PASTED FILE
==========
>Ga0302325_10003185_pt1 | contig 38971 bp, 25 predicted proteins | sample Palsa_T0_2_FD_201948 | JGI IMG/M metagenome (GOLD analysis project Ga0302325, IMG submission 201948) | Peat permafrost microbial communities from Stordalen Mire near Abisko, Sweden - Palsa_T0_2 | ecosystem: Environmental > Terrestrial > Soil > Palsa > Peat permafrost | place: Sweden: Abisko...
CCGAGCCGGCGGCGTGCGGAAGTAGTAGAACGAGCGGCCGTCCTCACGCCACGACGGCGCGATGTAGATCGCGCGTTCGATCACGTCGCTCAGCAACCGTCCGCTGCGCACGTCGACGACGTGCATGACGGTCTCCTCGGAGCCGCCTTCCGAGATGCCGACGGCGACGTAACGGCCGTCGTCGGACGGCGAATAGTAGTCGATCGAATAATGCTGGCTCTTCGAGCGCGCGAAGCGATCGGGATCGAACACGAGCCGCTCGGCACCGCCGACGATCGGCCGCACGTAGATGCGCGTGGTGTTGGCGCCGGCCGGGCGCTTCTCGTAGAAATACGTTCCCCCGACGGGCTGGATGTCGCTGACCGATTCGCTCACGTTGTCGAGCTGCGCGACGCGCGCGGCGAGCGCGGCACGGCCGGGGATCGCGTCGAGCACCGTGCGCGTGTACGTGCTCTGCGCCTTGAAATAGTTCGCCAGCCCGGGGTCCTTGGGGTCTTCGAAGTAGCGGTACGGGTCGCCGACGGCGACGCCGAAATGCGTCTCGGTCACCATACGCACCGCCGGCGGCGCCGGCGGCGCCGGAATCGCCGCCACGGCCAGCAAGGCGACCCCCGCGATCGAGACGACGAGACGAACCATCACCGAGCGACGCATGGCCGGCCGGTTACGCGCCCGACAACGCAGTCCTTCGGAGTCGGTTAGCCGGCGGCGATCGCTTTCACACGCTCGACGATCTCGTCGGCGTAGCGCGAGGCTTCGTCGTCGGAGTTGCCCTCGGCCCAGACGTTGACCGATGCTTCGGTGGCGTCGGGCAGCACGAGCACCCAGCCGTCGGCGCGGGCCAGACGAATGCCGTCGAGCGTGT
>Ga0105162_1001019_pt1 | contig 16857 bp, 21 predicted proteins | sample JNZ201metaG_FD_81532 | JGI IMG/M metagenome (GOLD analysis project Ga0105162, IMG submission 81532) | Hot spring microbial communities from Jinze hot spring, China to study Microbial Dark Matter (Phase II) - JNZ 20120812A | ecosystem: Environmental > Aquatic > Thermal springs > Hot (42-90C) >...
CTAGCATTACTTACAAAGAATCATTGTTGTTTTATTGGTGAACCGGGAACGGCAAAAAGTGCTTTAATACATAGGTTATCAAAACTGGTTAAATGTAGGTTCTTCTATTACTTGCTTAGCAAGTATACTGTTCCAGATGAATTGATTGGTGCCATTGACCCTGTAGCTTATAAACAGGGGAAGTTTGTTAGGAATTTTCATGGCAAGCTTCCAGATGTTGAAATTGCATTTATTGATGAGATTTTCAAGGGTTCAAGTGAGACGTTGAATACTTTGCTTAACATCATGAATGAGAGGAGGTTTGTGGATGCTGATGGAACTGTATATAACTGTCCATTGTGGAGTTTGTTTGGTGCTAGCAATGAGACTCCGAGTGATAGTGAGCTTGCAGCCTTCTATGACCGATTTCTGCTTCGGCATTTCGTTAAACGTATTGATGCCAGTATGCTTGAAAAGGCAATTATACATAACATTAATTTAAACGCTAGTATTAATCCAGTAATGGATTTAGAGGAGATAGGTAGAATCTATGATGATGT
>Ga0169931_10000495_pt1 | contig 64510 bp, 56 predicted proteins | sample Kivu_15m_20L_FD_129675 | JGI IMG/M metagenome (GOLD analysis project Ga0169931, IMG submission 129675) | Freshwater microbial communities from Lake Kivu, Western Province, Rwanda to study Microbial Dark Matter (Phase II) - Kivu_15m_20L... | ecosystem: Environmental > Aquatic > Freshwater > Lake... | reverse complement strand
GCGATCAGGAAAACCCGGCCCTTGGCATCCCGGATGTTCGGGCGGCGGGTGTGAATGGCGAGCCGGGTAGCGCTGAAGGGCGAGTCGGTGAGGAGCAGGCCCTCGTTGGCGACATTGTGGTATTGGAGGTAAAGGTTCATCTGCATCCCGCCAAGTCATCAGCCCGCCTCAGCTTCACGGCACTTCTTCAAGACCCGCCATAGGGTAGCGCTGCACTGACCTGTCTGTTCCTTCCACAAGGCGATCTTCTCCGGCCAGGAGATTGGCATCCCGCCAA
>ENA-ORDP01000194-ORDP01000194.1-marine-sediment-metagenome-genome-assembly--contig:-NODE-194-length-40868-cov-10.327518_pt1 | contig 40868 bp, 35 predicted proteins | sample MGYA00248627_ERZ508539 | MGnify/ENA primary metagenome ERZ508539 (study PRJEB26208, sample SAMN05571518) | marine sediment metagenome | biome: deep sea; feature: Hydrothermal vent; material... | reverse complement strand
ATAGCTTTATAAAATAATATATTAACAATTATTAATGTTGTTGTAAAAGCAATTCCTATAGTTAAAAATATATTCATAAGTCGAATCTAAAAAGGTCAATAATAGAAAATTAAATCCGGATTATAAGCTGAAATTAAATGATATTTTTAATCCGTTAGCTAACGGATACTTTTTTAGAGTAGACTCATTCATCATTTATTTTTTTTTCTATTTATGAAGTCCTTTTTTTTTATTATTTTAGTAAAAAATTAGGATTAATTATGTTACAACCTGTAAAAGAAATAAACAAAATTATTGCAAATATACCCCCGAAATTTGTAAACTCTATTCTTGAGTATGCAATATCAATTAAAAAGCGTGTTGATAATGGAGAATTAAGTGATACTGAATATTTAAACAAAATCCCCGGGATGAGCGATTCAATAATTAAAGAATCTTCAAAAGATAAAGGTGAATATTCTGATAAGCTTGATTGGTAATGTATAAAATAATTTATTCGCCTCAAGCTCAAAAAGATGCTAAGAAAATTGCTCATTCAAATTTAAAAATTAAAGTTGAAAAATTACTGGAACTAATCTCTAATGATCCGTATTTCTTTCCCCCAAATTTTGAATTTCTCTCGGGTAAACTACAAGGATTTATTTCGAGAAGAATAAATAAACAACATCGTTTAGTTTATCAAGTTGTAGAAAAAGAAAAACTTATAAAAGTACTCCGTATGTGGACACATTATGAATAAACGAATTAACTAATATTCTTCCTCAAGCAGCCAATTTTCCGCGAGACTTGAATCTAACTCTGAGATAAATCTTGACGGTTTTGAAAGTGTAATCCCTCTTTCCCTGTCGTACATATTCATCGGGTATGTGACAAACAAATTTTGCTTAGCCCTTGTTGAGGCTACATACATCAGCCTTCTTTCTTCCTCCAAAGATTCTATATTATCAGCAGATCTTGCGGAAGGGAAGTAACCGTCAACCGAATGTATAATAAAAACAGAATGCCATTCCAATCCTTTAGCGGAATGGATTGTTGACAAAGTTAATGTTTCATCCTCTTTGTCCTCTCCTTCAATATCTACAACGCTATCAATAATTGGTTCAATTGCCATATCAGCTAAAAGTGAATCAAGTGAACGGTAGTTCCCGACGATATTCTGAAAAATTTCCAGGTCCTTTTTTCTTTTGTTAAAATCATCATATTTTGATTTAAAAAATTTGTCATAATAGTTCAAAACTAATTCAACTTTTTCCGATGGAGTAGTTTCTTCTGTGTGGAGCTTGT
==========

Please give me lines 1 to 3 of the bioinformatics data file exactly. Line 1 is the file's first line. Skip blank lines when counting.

>Ga0302325_10003185_pt1 | contig 38971 bp, 25 predicted proteins | sample Palsa_T0_2_FD_201948 | JGI IMG/M metagenome (GOLD analysis project Ga0302325, IMG submission 201948) | Peat permafrost microbial communities from Stordalen Mire near Abisko, Sweden - Palsa_T0_2 | ecosystem: Environmental > Terrestrial > Soil > Palsa > Peat permafrost | place: Sweden: Abisko...
CCGAGCCGGCGGCGTGCGGAAGTAGTAGAACGAGCGGCCGTCCTCACGCCACGACGGCGCGATGTAGATCGCGCGTTCGATCACGTCGCTCAGCAACCGTCCGCTGCGCACGTCGACGACGTGCATGACGGTCTCCTCGGAGCCGCCTTCCGAGATGCCGACGGCGACGTAACGGCCGTCGTCGGACGGCGAATAGTAGTCGATCGAATAATGCTGGCTCTTCGAGCGCGCGAAGCGATCGGGATCGAACACGAGCCGCTCGGCACCGCCGACGATCGGCCGCACGTAGATGCGCGTGGTGTTGGCGCCGGCCGGGCGCTTCTCGTAGAAATACGTTCCCCCGACGGGCTGGATGTCGCTGACCGATTCGCTCACGTTGTCGAGCTGCGCGACGCGCGCGGCGAGCGCGGCACGGCCGGGGATCGCGTCGAGCACCGTGCGCGTGTACGTGCTCTGCGCCTTGAAATAGTTCGCCAGCCCGGGGTCCTTGGGGTCTTCGAAGTAGCGGTACGGGTCGCCGACGGCGACGCCGAAATGCGTCTCGGTCACCATACGCACCGCCGGCGGCGCCGGCGGCGCCGGAATCGCCGCCACGGCCAGCAAGGCGACCCCCGCGATCGAGACGACGAGACGAACCATCACCGAGCGACGCATGGCCGGCCGGTTACGCGCCCGACAACGCAGTCCTTCGGAGTCGGTTAGCCGGCGGCGATCGCTTTCACACGCTCGACGATCTCGTCGGCGTAGCGCGAGGCTTCGTCGTCGGAGTTGCCCTCGGCCCAGACGTTGACCGATGCTTCGGTGGCGTCGGGCAGCACGAGCACCCAGCCGTCGGCGCGGGCCAGACGAATGCCGTCGAGCGTGT
>Ga0105162_1001019_pt1 | contig 16857 bp, 21 predicted proteins | sample JNZ201metaG_FD_81532 | JGI IMG/M metagenome (GOLD analysis project Ga0105162, IMG submission 81532) | Hot spring microbial communities from Jinze hot spring, China to study Microbial Dark Matter (Phase II) - JNZ 20120812A | ecosystem: Environmental > Aquatic > Thermal springs > Hot (42-90C) >...